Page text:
On 11 September Facebook’s co-founder and CEO Mark Zuckerberg made his first public appearance since the company’s shaky IPO in May, reported The Times next day. Mr. Zuckerberg was at the TechCrunch Disrupt conference in San Francisco, where he discussed some of the hottest topics surrounding his company. The high point of his speech came when he expressed his view on web search and the possibility of adding such functionality to the world’s largest social network.
Said Zuckerberg, “Search is interesting”, adding that it represented “a big opportunity … we need to go do that”.
This statement can perhaps be considered, at least to some extent, as official confirmation that Facebook (NASDAQ:FB) plans to jump into Google’s territory at some time in the future. Industry rumours, around for some time now, continue to circulate to the effect that Facebook is developing its own web engine to compete with Google. The speculation increased further after the announcement of the company’s IPO, spurred by a picture of Zuckerberg’s desk which, some believed, showed a vastly improved version of Facebook Search. Prior to his appearance in San Francisco, there hadn’t been any official Facebook confirmation of those rumours but now it seems that the implementation of web search in Facebook has been – and remains – on the table.
!m(/uploads/story/445/thumbs/pic1_inline.png)Many experts and industry analysts, not to mention consumers, have been sceptical about the eventual success of such a move. Google (NASDAQ:GOOG), sceptics say, has failed in its efforts to emulate Facebook’s business model with Google+, so why should the social media giant be any more successful in an area – web search – where Google is king? While having 150 million active users can hardly be called a complete failure, it’s clear that Google+ didn’t generate the traction it had hoped to achieve. And the same might very well happen with Facebook’s attempts to compete with Google in search engines.
Having said that, there are a few factors that may augur a different outcome here. In social networking there are huge perquisites for establishing natural monopolies, because social networks are essentially a community-driven service. An established service with an enormous community, such as Facebook, is bound to have an almost insuperable lead over a new, unpopulated pretender. By contrast, search engines aren’t community driven, so Google’s advantage in that space is, though enormous, not necessarily overwhelming.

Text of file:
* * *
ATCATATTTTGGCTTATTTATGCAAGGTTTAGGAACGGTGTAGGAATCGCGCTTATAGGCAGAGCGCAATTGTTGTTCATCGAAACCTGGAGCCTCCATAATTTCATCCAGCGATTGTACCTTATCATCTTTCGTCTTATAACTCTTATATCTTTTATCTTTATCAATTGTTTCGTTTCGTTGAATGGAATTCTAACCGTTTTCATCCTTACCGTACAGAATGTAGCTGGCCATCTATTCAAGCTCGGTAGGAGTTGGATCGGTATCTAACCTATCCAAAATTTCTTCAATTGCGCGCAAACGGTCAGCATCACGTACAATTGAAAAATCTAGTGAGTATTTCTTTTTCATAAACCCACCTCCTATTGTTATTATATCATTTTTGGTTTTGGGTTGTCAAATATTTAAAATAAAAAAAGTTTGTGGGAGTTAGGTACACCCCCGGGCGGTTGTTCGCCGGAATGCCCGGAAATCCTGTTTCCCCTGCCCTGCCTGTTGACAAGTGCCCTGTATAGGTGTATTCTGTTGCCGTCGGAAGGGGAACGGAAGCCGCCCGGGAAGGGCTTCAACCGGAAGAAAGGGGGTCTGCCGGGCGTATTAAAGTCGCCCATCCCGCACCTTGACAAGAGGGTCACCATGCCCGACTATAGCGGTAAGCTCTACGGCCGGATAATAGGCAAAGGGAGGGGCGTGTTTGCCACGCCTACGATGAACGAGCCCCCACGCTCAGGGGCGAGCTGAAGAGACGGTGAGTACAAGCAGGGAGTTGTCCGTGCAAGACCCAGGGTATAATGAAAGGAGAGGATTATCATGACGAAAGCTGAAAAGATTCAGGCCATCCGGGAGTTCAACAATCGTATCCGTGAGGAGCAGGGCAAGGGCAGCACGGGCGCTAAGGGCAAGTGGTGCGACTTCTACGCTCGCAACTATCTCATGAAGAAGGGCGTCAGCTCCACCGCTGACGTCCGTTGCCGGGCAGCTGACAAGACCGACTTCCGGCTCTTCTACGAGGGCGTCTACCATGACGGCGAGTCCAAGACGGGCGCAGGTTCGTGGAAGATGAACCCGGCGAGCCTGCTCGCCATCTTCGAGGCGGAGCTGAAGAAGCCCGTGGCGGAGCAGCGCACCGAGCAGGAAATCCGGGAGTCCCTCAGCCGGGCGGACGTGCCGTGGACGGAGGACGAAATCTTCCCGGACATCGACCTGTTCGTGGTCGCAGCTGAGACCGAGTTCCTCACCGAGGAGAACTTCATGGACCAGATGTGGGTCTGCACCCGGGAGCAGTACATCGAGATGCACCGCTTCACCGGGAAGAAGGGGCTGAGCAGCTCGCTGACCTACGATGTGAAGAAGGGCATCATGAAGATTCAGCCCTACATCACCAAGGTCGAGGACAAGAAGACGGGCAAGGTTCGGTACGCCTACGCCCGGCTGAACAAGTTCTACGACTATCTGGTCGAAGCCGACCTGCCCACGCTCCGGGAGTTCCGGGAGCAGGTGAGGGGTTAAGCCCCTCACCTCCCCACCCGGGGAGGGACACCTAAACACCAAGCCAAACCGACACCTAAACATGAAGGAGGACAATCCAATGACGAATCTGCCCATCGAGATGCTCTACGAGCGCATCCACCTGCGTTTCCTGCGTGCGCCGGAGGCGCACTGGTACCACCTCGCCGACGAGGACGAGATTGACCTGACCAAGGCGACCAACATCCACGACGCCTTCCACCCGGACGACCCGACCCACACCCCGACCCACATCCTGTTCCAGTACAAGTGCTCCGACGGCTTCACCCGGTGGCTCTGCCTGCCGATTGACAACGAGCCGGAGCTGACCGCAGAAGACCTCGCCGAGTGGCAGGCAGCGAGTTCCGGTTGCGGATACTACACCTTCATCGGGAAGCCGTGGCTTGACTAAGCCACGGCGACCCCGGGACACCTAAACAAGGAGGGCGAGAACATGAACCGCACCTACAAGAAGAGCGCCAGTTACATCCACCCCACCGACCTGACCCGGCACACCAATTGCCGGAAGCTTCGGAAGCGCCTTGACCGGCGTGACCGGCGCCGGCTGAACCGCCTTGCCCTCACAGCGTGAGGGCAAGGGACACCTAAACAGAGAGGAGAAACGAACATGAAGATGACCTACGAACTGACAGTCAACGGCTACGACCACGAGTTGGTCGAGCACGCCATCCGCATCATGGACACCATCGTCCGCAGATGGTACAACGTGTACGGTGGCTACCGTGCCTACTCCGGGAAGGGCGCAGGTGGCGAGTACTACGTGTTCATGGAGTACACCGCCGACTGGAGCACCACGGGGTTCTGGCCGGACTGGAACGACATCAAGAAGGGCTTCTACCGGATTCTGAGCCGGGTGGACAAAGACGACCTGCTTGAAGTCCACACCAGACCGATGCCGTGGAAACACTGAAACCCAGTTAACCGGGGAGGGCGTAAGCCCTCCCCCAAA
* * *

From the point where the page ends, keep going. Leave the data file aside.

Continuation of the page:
Mr. Zuckerberg also pointed to the fact that the social network is uniquely positioned to provide users with information about businesses which have proven popular amongst their friends. Apparently Facebook also has the muscle to handle a search engine. Zuckerberg noted that the social network processes a billion queries a day “and we’re not even trying.”
It’s also worth keeping in mind that Facebook is now, according to Alexa.com, the most visited site in the world, having taken first spot from Google.
The potential integration of an advanced search engine in Facebook could have an immensely positive impact on the company, boosting advertising and revenues and, ultimately, its stock price. The social media giant has already hinted – earlier this year – that it intends to challenge Google AdWords and in June ads from the social network started appearing on Zynga.com (NASDAQ:ZNGA). In a statement to VentureBeat on point, Facebook commented: “People may now see ads and sponsored stories from Facebook on Zynga.com.”
Perhaps an indication that the company has plans to expand its marketing reach in a network beyond facebook.com in the same way as Google ad words appear on many websites? Adding a web search to the equation would mean that Facebook is ready to take on Google at its own game.
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